Nigeria remains one of the world’s largest producers of palm fruits with huge oil palm plantations spread all around the southern part of Nigeria especially the Rain forest South East region. Unfortunately, due to low level of palm oil processing in Nigeria, the country is still yet to fully leverage the multibillion dollar global oil palm value chain and create wealth around the oil palm industry as Malaysia has successfully done.
It is noteworthy that Malaysia which today stands as the world’s largest exporter of palm oil actually got the seedlings from Nigeria when Nigeria was the world’s largest producer and exporter of palm oil.
Due to the agro-friendly policies Malaysia operated as well as their determination to consistently provide incentives for large scale production and export, the country is now a reference point in palm oil production.
So, how did Malaysia do it? How was Malaysia able to position itself so well as to optimally address the entire oil palm value chain? Why is Nigeria still stuck at the bottom of the oil palm value chain? How can we move up the value chain and create enormous wealth for those involved in the oil palm industry?
The answer is simple and is summarized in four quick strategies:
Aggressive Palm Oil Processing in Nigeria
One of the main reasons why palm oil production took a nose dive in Nigeria was because of the paucity of processing industries which would enable farmers capture maximum value from oil palm cultivation.
Most of the owners as well as investors in oil palm plantation could not make decent return on investment due to the unpredictability of the commodity markets as well as the huge postharvest losses they were recording with the absence of processing capacities that matched the volume of palm fruits produced.
Indeed, there were no incentives for them to either continue or expand their productivity with the innovation of more productive inputs.
Therefore, if we want to move up the oil palm value chain, we must invest aggressively in palm oil processing in Nigeria. We must encourage private sector players to diversify into palm oil processing.
We have to move beyond the traditional processing (as shown above) that is not only unhygienic, but very suboptimal in terms of productivity.
Standardization of Palm Oil Processed in Nigeria
Beyond optimizing productivity, standardization is also very critical. Apart from meeting the specification of the National Agency for Food and Drug Administration and Control (NAFDAC) in Nigeria, palm oil processing in Nigeria must meet international hygiene/safety standard especially for those to be exported.
Standardization is very critical to leveraging global value chains in the oil palm industry. One reason why we have not taken full advantage of international trade instruments, one of which is the African Growth and Opportunities Act (AGOA) is the lack of standardization of our products.
If we standardize our oil palm products, prominent among which is palm oil, we can access more markets across the globe.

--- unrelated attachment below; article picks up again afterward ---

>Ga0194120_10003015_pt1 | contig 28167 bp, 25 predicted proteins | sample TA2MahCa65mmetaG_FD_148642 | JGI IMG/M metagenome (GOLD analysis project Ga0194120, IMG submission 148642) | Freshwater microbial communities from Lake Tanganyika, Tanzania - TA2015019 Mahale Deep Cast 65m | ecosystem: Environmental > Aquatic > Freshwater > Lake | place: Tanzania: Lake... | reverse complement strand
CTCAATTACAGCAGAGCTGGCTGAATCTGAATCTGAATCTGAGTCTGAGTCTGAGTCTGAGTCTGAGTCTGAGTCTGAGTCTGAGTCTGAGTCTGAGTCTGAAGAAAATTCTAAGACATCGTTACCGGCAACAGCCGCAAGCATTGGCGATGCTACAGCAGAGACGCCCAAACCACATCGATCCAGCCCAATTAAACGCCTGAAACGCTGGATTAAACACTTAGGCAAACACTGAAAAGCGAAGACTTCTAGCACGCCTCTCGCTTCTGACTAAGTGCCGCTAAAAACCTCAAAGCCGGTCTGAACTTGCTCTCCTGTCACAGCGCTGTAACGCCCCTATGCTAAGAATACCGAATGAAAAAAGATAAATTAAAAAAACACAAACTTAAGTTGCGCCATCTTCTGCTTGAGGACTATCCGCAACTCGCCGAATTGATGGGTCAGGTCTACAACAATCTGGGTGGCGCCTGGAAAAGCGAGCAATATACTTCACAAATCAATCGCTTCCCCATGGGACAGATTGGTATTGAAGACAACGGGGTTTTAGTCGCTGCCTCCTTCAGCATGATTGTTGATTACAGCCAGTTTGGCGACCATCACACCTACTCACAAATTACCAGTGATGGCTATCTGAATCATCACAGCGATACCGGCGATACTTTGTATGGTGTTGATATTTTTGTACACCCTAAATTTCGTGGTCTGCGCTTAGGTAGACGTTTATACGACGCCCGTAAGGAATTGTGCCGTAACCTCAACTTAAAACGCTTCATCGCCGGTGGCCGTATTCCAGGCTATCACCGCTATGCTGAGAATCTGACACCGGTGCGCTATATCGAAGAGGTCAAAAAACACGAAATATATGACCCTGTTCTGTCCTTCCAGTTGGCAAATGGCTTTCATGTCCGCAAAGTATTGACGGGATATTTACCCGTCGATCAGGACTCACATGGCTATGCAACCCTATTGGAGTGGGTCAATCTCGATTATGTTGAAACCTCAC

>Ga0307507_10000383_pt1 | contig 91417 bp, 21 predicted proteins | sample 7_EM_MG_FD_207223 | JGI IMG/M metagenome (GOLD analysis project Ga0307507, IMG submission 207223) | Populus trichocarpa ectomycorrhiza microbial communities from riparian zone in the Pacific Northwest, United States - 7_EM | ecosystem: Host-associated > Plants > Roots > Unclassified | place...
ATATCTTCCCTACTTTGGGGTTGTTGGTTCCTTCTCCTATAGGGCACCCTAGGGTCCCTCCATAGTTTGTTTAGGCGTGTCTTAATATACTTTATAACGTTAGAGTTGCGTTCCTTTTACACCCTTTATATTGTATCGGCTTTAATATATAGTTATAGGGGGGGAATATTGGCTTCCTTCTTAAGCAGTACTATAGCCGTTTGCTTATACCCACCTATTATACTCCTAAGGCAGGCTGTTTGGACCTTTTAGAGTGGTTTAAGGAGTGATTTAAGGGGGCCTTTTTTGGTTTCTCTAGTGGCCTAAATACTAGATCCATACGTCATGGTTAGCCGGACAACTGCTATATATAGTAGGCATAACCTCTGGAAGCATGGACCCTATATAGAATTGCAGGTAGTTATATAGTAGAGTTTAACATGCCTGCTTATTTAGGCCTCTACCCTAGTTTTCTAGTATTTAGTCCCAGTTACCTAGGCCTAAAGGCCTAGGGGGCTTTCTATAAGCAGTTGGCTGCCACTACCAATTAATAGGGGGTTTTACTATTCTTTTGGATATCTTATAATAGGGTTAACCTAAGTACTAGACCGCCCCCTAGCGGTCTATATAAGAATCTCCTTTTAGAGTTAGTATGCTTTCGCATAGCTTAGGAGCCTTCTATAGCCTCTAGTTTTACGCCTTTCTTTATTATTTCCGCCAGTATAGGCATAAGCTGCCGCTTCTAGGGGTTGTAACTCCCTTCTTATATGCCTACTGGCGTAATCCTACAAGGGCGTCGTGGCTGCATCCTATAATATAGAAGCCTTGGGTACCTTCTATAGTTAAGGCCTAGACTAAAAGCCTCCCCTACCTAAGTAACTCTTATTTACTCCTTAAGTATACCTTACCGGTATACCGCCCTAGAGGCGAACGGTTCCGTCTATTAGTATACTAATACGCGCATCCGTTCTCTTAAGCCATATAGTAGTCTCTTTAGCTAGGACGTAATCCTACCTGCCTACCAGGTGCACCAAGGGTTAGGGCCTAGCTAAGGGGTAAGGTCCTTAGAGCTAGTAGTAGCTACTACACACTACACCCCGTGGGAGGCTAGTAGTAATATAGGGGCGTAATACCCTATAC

Standardization is one aspect of production highly prioritized by U&I Palm Enterprises, Makers of Ultimate Palm Oil. This explains why Ultimate Palm Oil still has the same unique taste it had when first introduced into the market in 2013.
Packaging of Palm Oil Processed in Nigeria
Almost all of the palm oil products that leave the shores of Nigeria are conveyed in drums and tanks. This smacks primary commodity and can only be treated as such.
Further processing and packaging in the destination country takes huge profit along the value chain away from Nigeria to the destination country.
Efforts must therefore be made to locally package palm oil products before export. This way, the brand identity of the makers is projected at the international level.
At U&I Palm Enterprises for instance, Ultimate Palm Oil including those sold locally as well as those distributed internationally are well packaged in bottles and sachets conveyed in cartons with the Trade Name Ultimate Palm Oil clearly marked. This way, apart from the distribution which is competitively outsourced, we can say that we are involved in the entire value chain.
Since it is well known that the higher you are along the value chain, the more profit you make, it therefore goes without saying that if enterprises involved in palm oil processing in Nigeria can address more aspects of the value chain, more of the profits from palm oil production will be retained in Nigeria.
Addressing the externalities to palm oil processing in Nigeria
A lot of things hamper investment in palm oil processing in Nigeria. These can be described as externalities and include poor infrastructure most especially power/energy, roads, financial services etc., trade and industrial policies, security etc.
A business environment where investors who should be concerned with mobilizing investment for their area of interest which in this case is palm oil processing are instead concerned with fixing roads, power supply etc. is not encouraging at all.
An atmosphere of insecurity of lives and property as well as unstable macroeconomic policies is way too risky for any meaningful investment.
Therefore, if Nigeria must encourage the growth of palm oil processing and packaging industries in Nigeria with a view to leveraging global value chains, then, these identified externalities must be addressed to help de-risk the Nigerian business environment and attract more institutional investment into the oil industry.